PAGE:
There are some parts to your question:
- Part 1: The highest temperature is achieved with a air-fuel-ratio below 1.
- Part 2: The temperature limit of available materials cooling processes is even lower.
- Part 3: Given an upper temperature limit the thermodynamic-cycle of a jet-engine can only deliver more power by re-heating the exhaust-gases.
- Part 4: Every design-process is a trade-off between multiple factors. For the after-burner two factors are efficiency and complexity of the engine.
Part 1: Combustion Reactions
Depending on the air-fuel-ratio the combustion-temperature will vary.
The following figure shows the relation. Observe that the maximum power (think temperature) is not achieved for a air-fuel-ratio of 1 (, i.e. stoichiometric combustion, $\lambda = 1$). This is due to dissociation of the combustion products.
Part 2: Temperature Limit of Materials
Due to the high mechanical loads on the rotating turbine parts (aero- and centrifugal-loads) the maximum allowable temperature is below the theoretical maximum limit. The following figure shows the how the development of new materials did allow for higher temperatures in the jet-engine1.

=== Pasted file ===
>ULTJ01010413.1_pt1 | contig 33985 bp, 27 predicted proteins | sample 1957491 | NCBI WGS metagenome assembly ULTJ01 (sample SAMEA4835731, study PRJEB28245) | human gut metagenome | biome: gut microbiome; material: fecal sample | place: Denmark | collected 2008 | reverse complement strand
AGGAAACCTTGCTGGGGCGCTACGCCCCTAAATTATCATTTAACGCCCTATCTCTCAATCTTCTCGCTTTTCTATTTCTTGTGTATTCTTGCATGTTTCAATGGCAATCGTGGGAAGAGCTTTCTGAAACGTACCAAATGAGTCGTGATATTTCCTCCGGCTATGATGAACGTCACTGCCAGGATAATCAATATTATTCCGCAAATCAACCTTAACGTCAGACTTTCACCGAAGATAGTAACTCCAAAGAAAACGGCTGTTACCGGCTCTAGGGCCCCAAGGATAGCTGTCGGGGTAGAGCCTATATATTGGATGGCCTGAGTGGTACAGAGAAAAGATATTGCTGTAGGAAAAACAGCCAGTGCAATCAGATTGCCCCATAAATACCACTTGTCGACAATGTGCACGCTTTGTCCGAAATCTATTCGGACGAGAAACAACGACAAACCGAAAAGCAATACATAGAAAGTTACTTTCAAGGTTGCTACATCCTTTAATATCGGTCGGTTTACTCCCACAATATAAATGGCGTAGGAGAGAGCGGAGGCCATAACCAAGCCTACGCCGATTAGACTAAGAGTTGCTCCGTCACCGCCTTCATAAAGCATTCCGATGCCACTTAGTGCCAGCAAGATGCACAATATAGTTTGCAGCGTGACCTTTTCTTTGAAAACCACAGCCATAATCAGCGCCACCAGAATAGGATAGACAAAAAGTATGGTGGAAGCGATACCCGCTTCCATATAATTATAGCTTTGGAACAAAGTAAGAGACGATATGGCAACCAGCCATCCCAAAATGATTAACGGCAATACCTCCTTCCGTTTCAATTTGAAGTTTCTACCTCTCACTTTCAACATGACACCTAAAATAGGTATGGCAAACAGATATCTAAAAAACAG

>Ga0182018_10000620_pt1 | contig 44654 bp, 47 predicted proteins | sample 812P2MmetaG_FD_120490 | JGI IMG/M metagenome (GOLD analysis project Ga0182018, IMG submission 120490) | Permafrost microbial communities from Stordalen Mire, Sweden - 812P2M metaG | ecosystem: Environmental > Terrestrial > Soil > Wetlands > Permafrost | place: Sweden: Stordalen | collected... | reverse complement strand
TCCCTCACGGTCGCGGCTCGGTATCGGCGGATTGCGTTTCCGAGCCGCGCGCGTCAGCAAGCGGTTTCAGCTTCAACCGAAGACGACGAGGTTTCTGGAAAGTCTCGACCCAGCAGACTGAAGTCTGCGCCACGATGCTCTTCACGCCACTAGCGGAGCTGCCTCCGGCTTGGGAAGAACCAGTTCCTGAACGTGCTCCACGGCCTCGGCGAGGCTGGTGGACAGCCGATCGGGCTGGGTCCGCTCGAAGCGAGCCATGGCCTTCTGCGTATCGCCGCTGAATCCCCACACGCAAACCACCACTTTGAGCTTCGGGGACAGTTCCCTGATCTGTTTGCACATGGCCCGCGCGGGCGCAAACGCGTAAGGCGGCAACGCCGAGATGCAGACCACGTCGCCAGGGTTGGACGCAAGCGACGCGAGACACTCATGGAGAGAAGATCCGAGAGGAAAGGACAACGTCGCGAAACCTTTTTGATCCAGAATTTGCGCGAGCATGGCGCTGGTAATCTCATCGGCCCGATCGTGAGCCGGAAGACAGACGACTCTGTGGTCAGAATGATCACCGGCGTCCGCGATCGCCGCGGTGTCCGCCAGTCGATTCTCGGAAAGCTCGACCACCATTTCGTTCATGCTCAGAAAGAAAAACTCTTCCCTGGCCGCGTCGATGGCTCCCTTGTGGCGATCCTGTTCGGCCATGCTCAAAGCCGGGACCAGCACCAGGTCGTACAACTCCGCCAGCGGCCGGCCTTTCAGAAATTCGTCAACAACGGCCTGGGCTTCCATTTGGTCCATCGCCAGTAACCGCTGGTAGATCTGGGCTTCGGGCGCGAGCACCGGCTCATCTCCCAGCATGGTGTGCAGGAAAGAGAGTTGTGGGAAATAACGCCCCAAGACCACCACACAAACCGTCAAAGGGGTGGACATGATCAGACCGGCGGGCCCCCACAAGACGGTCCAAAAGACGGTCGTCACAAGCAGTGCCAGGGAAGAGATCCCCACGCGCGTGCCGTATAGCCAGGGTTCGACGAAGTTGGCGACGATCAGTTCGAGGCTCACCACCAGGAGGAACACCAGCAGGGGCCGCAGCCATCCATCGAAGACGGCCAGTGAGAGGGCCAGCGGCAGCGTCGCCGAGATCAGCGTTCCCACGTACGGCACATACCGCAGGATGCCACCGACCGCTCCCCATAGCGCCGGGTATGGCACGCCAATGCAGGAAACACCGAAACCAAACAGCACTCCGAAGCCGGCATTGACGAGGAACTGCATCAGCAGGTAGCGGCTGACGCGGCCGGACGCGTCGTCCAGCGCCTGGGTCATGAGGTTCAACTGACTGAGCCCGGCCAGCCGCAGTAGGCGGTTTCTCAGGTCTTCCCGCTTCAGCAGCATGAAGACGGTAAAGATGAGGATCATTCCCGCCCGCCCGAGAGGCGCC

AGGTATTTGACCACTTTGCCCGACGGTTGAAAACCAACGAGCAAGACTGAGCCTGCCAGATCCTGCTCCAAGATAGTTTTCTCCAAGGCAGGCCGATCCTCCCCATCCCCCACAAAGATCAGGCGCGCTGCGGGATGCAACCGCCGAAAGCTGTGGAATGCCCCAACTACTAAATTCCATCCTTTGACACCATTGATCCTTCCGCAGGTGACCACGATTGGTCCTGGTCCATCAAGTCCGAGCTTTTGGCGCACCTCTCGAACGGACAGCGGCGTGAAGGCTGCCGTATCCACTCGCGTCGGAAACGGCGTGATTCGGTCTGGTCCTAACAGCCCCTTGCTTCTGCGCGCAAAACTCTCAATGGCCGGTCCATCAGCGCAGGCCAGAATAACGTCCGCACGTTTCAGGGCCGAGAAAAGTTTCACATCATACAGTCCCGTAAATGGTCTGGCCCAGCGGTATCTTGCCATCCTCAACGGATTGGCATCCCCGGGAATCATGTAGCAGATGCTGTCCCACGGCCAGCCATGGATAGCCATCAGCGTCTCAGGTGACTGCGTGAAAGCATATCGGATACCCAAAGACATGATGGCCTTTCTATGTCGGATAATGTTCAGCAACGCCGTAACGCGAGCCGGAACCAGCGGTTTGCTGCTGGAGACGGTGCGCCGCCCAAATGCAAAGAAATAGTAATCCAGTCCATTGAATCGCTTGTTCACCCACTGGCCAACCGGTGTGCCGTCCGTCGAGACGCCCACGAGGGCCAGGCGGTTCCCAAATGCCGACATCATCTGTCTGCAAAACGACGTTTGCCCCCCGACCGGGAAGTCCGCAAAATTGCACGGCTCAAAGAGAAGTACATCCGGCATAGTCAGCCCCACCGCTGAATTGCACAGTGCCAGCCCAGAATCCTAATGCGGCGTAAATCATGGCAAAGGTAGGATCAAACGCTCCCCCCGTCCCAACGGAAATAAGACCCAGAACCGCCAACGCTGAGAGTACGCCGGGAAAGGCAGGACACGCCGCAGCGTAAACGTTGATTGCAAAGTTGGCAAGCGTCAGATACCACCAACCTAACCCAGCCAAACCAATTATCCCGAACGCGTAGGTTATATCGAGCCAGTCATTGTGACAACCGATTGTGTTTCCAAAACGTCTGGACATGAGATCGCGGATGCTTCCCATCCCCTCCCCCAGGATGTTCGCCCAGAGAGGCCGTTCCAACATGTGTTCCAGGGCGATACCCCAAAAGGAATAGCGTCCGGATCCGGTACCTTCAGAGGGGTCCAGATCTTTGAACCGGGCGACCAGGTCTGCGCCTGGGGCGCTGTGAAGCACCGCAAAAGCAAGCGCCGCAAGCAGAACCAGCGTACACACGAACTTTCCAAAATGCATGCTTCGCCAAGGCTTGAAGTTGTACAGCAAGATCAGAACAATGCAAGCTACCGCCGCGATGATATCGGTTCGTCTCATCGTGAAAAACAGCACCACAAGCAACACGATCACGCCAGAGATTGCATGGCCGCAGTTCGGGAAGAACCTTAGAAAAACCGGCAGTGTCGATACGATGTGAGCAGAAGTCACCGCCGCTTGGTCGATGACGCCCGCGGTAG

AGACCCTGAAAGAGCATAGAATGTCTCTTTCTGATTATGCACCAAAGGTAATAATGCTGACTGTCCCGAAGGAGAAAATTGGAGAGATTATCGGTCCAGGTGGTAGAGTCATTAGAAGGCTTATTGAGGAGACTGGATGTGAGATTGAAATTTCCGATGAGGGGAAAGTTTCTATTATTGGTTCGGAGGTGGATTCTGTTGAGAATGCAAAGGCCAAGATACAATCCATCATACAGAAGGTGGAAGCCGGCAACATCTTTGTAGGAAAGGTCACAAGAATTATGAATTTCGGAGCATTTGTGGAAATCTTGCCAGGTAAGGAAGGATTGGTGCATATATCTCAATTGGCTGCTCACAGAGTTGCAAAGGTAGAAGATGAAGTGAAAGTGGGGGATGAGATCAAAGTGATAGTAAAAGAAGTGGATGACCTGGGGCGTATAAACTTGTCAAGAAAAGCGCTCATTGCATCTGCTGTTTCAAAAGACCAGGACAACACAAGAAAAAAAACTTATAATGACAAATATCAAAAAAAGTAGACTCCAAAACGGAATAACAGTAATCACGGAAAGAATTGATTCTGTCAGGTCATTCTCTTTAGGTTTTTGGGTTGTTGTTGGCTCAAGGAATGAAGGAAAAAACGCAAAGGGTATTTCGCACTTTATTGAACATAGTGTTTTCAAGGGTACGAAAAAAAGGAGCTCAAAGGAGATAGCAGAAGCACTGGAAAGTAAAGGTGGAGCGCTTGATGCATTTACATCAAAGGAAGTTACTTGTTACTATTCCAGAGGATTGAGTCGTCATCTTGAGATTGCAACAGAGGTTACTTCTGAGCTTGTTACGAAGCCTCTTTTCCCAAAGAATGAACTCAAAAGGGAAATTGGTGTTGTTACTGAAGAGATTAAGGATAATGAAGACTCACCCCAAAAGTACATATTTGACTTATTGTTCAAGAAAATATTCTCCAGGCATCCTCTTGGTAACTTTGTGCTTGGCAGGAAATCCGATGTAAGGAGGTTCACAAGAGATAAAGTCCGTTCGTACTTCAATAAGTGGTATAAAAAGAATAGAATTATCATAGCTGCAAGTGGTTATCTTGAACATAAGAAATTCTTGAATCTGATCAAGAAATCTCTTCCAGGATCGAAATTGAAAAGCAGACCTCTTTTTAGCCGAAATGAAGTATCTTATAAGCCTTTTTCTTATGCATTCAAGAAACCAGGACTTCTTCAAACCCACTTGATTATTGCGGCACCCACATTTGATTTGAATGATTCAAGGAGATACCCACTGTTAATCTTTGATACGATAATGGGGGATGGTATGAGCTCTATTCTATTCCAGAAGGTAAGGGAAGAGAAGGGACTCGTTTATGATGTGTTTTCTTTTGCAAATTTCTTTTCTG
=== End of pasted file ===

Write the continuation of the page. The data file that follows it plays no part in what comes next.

Part 3: Thermodynamic Cycle
The basic (idealised) thermodynamic cycle of a jet-engine is called Brayton-Cycle. The following figure shows this cycle.
The enthalpy-difference between state 5 and 6 is what is converted into thrust. Given the temperature limits the only way to increase the power output of the thermodynamic cycle (vertical distance between state 5 and 6) is to re-heat the turbine-exhaust.
Observe that the temperature limit for stationary parts is higher, this is also due to the lower operating hours of the after-burner.
Part 4: Engineering considerations, trade-offs
Usually the additional thrust produced by the after-burner is not needed throughout the whole mission. Therefore it is acceptable to sacrifice efficiency for mechanical simplicity.
The shown EJ-200 also show the engine stations. It is easily seen the difference in mechanical complexity between stations 4-5 and stations 5-6.
But why is not possible to design jet engines that burn more oxygen instead of adding another separate component, the afterburner?
It is theoretical possible to design an engine which would burn all oxygen. However, until now this was not necessary.
Why do jet engines only burn about a half of the oxygen ingested?
Because fuel is burned for maximum heat not to deplete oxygen. The maximum temperature is limited by material and dissociation.